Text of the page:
It is also important that tokens can’t be guessed or generated by attackers. Using formats such as JWTs means that every generated token is guaranteed to be unique and proven to have been generated by the authentication server. Other services can verify that the token was generated correctly using asynchronous cryptographic signatures, or by using a shared signing key:
This is beneficial because we can use the same token to authenticate against multiple services. As long as each service is capable of verifying the token, then they will work correctly. This is useful for building distributed services that are not fronted by the same API gateway:
If simple IDs are used for tokens, then it’s important that they are generated in a non-deterministic way. If an incrementing number is used, then an attacker can try other numbers to see what happens. Using something such as a UUID will mean that attackers are much less likely to be able to predict valid tokens.
4. Session-Based Authentication
Another alternative is to make use of the session infrastructure available from many containers, e.g. Tomcat. Sessions act as a means to store simple pieces of data against a session ID, while the webapp container manages the storage of these and relates them to the session ID.
We can use this to implement authentication by storing the logged in user into the session. If a user is present in the session, then this is the user we are authenticated as. If there isn’t a user present, then we aren’t currently authenticated. We can store additional data into the session as needed, such as the user’s set of permissions or anything else that is potentially useful:
Typically these IDs are transmitted by cookies, or by injecting them into the URL. This is much more convenient since the container does a lot of the work for us. However, this is only the case when the application works within these bounds. For example, the injection of session IDs into URLs doesn’t work well in combination with API clients that are generating the URLs themselves.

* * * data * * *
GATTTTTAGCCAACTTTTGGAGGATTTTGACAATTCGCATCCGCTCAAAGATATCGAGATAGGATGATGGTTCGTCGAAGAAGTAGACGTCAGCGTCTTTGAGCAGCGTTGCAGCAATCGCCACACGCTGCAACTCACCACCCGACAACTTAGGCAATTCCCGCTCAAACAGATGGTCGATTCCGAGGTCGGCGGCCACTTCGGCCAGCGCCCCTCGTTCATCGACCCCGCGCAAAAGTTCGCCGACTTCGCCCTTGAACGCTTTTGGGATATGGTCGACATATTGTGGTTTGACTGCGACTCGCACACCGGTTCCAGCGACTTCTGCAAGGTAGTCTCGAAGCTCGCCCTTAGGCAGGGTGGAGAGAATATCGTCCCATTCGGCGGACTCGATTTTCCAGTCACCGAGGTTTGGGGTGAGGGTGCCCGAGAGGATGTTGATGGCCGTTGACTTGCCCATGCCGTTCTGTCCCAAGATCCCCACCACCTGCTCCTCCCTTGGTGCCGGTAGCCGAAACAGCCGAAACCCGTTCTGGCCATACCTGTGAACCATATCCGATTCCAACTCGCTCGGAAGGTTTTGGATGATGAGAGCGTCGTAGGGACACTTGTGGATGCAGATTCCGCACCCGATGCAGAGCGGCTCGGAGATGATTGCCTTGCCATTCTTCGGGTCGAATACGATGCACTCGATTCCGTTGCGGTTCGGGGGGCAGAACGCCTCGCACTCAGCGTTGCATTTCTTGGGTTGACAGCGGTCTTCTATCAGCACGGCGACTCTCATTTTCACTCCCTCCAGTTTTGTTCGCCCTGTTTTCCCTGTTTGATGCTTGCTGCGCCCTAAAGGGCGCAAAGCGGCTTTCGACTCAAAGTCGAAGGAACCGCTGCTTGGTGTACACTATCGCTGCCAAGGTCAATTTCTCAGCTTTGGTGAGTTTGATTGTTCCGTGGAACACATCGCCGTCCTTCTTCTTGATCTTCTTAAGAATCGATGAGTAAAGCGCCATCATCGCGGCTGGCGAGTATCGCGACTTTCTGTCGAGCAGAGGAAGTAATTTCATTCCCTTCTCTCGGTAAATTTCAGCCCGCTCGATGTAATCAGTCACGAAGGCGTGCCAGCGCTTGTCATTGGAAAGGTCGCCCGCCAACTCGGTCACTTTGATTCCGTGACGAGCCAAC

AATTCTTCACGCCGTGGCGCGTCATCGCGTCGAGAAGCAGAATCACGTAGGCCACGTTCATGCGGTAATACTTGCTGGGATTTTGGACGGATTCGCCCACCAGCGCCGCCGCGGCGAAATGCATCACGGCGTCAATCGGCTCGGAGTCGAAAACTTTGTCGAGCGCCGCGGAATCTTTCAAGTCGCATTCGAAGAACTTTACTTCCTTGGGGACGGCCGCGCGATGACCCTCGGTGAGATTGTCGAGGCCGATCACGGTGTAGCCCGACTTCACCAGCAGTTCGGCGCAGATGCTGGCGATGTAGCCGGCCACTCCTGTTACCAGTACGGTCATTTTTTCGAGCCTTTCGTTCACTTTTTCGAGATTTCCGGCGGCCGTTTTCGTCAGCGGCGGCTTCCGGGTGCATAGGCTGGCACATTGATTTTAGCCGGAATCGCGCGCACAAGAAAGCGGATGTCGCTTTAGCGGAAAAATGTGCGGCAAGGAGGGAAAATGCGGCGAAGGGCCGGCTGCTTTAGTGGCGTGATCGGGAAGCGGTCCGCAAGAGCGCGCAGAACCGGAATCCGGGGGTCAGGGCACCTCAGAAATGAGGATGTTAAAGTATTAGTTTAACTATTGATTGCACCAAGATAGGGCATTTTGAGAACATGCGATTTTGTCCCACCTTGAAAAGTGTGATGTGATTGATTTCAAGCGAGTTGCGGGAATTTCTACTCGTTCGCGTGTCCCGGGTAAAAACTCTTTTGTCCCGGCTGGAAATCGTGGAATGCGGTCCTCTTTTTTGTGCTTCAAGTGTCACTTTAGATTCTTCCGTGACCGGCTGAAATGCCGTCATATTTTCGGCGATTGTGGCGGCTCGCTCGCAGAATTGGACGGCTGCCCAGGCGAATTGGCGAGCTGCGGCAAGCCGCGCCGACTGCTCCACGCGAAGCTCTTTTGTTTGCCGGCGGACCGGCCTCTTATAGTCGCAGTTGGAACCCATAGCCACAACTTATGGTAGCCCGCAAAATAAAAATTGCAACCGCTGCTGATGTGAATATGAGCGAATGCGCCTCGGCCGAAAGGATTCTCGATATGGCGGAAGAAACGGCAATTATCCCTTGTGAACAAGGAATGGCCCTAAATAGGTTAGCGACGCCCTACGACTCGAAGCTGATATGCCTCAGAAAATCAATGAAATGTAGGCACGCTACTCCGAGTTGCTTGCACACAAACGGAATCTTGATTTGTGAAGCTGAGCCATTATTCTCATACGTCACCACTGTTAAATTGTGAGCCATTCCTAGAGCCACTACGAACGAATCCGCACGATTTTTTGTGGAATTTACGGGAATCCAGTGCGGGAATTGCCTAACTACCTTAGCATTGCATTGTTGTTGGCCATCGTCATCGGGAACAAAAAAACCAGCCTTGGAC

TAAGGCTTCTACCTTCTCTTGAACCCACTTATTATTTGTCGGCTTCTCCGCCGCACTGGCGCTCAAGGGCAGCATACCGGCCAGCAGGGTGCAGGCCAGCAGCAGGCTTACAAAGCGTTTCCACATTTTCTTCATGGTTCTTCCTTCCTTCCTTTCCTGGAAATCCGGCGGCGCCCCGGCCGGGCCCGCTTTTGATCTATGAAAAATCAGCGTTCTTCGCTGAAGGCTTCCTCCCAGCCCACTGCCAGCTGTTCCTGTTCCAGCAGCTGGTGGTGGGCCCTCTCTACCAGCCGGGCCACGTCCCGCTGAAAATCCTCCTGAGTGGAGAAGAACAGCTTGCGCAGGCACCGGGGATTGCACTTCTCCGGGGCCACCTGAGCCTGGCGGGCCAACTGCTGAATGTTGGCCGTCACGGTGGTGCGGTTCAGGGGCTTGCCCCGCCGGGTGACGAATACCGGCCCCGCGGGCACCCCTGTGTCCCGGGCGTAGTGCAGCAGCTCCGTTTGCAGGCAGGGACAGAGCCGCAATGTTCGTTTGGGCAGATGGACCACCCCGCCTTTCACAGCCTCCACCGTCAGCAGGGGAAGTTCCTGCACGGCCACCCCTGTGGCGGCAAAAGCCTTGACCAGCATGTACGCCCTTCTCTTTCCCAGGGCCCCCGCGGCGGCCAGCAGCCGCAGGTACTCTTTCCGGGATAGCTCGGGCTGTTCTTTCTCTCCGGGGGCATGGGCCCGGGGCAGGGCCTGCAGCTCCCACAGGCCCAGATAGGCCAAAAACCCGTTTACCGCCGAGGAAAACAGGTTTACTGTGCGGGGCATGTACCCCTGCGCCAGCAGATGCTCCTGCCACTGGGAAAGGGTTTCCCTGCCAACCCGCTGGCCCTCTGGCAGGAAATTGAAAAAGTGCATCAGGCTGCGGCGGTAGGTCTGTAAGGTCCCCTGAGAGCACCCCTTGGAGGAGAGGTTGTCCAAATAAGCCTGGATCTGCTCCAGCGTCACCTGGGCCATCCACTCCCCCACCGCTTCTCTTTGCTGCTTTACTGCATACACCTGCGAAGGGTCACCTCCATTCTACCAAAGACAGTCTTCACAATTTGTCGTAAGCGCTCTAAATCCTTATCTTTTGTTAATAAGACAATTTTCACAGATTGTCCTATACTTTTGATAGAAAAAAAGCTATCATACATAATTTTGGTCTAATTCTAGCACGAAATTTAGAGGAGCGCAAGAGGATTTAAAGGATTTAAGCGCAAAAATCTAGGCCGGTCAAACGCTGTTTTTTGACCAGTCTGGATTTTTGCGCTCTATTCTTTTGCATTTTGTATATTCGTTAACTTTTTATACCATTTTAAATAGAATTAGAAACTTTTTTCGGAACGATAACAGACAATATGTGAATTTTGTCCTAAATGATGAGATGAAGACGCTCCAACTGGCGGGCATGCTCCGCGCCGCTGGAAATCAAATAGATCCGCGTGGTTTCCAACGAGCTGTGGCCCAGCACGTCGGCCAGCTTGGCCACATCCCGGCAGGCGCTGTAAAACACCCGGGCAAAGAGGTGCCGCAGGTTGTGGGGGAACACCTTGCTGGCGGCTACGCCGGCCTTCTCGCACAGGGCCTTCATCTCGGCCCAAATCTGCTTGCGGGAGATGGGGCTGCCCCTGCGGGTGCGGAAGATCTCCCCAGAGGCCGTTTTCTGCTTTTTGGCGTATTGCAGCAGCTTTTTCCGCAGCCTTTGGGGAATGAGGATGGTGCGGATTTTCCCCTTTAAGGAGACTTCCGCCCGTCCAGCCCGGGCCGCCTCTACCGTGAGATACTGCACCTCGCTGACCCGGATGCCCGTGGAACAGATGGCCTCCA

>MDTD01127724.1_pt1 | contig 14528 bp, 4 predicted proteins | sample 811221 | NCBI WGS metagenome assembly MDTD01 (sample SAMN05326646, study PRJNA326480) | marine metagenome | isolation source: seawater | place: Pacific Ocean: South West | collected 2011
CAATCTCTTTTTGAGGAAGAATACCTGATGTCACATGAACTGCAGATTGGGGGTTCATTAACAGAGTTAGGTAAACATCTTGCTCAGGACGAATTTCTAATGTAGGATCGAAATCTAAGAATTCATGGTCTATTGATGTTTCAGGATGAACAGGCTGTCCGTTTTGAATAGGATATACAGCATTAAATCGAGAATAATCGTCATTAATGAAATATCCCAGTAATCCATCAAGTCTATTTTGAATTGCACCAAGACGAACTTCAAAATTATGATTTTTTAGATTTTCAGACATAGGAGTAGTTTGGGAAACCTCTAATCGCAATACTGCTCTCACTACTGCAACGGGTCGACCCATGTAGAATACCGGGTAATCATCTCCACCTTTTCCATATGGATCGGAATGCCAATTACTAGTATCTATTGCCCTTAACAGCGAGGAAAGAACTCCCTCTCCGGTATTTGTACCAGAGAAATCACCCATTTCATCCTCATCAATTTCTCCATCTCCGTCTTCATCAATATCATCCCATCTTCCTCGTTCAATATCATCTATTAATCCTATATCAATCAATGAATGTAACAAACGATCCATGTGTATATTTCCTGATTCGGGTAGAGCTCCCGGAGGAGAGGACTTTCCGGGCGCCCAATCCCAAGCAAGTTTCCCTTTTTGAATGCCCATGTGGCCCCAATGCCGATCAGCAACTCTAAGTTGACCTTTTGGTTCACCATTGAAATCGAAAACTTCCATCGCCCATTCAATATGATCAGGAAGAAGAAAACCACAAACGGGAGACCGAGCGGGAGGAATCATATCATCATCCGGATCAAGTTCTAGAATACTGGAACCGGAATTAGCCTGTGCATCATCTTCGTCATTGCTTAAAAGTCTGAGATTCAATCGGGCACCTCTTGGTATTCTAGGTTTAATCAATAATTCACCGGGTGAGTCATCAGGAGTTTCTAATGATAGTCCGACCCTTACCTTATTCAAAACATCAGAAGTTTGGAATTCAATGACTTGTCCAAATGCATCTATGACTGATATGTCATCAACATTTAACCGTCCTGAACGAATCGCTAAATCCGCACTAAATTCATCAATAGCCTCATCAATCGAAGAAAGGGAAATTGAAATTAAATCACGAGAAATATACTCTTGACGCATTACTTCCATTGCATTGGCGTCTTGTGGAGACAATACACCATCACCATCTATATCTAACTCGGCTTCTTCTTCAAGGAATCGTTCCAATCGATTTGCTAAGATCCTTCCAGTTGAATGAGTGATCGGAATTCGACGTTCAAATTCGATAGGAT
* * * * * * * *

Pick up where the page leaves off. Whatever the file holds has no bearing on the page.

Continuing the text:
The container will also handle the session’s entire lifecycle, including expiring it when it’s no longer needed. Often this is tied not to a specific point in time, but rather to a period of inactivity. This means that the user remains authenticated only for as long as they are actively using the system, and once they finish, the session will expire and they will no longer be authenticated.
There are complications though. Using sessions depends on access to the storage, requiring all calls from the same client to reach a single server or else configuring session replication between servers. Additionally, we need some way to handle logging out. Common ways to achieve this are to expire the entire session or to clear out the user details.
Deciding how to authenticate our APIs isn’t a trivial choice to make. There are several things to balance up: security implications, implementation cost, deployment cost, etc.
In general, token-based authentication is more typical, especially using frameworks such as OAuth2 or OpenID Connect. This means that third-party clients will find it easier to interact with us, as they can use tooling that already understands these concepts.
However, session-based authentication is likely easier for us to implement within a single service since it is usually a standard feature of application containers. This means that our API’s development cost is lower, but at a higher cost to the clients.